During pregnancy, the embryo has to see the light


18/01/2013

Vitreous Eye embryo penetrated vessels feeding the maturing retina. In the development of the embryo, these vessels disappear, otherwise they would greatly hinder vision. However, if during pregnancy the embryo eyes have not seen the light, the blood vessels have disappeared from the vitreous body and the baby will be born with defects of vision. This is the conclusion reached by researchers at Children’s Hospital Medical center in Cincinnati and the University of California.

It used to be that the normal eye development is not possible without the light, but after birth. However, a recent study found that the fetus is in need of light and during fetal development. Scientists note that light acts directly through the body. Although it is impervious to sunlight, but still part of the world, and a very small way, and penetrates to the eye of the embryo. And such a small part of it is enough for the normal formation of the child’s eyes.

In experiments on mice, scientists have found that when exposed to light in the eyes of the embryo activated protein melanopsin available in humans. It is believed that the regulation of the circadian rhythm is being conducted with the protein. However, to state with absolute certainty that the same effect in the absence of light in the embryonic period is observed in humans, it is impossible to say.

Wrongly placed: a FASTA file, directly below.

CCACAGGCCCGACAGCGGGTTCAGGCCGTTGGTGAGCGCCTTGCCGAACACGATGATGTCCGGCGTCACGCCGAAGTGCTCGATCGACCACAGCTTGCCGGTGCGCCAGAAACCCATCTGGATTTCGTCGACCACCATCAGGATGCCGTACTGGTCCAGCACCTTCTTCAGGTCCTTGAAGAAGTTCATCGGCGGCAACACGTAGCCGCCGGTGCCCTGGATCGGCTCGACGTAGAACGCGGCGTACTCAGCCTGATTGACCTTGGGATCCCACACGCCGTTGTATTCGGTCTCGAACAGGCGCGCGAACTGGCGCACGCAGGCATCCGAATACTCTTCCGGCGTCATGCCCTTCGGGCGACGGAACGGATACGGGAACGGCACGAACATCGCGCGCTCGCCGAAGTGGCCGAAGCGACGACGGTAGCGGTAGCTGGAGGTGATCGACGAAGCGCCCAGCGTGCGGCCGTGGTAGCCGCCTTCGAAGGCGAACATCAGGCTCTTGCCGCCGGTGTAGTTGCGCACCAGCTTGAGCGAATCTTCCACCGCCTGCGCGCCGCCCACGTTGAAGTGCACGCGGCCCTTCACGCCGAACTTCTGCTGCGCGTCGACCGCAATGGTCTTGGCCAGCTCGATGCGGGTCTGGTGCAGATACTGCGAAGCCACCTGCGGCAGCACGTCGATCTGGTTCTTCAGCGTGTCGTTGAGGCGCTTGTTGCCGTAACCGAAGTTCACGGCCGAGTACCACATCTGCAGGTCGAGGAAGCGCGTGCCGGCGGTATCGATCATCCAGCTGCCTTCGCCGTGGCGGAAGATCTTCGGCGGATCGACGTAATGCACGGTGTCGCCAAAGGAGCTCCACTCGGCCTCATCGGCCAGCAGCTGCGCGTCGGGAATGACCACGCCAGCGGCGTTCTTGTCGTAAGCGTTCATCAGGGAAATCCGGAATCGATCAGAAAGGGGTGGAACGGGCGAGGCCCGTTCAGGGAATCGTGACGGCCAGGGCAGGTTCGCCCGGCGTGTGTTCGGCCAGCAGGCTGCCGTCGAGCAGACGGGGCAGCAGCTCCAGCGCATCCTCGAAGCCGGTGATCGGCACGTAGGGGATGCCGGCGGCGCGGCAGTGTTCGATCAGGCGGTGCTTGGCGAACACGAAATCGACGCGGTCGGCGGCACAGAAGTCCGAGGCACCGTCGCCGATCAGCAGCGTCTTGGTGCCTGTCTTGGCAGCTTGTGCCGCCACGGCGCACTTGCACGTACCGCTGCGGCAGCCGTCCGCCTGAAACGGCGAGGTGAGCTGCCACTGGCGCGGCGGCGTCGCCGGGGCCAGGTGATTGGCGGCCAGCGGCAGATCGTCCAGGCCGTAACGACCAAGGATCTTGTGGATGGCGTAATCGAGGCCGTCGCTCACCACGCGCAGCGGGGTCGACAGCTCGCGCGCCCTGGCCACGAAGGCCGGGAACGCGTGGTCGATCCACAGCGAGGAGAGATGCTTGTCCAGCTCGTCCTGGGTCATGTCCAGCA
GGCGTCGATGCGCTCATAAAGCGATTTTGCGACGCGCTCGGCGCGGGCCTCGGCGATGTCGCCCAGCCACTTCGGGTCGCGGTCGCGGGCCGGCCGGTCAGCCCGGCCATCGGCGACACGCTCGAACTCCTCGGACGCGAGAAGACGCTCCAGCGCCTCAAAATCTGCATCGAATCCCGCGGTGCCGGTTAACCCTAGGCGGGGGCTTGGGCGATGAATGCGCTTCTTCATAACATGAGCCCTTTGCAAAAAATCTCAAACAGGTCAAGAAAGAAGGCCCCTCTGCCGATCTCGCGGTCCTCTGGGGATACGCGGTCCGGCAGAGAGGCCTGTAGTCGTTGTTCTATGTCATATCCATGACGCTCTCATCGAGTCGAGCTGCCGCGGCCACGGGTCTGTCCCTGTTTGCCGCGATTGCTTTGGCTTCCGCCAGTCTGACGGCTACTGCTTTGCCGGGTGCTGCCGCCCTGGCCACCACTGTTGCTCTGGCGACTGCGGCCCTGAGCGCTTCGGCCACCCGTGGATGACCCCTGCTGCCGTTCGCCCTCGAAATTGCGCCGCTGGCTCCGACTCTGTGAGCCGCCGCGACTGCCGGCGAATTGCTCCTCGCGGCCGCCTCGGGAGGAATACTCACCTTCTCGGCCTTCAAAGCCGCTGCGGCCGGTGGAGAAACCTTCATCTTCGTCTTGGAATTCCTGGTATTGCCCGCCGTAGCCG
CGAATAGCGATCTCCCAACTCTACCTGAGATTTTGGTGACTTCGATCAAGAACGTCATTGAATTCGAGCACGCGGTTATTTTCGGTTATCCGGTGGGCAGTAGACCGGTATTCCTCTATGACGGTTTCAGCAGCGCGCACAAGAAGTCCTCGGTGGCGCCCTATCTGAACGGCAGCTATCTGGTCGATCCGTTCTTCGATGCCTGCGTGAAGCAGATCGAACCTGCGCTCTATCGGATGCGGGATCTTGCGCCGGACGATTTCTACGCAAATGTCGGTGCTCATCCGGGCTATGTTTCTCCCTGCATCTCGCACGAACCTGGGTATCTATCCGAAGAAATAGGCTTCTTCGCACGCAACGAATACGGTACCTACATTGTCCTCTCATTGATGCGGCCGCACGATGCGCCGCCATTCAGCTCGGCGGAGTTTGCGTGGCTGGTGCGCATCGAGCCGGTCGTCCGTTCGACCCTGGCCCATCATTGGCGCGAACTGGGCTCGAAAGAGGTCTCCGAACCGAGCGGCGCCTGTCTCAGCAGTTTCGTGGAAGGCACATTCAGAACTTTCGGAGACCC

It should be noted that cases of children born with abnormalities of the retina associated with abnormally overgrown vessels of the eye, occur frequently. It may well be that such defects are not always due to genetic causes, and to prevent them simply need to provide the embryo enough light. However, so far the results are rather fundamental than practical significance.


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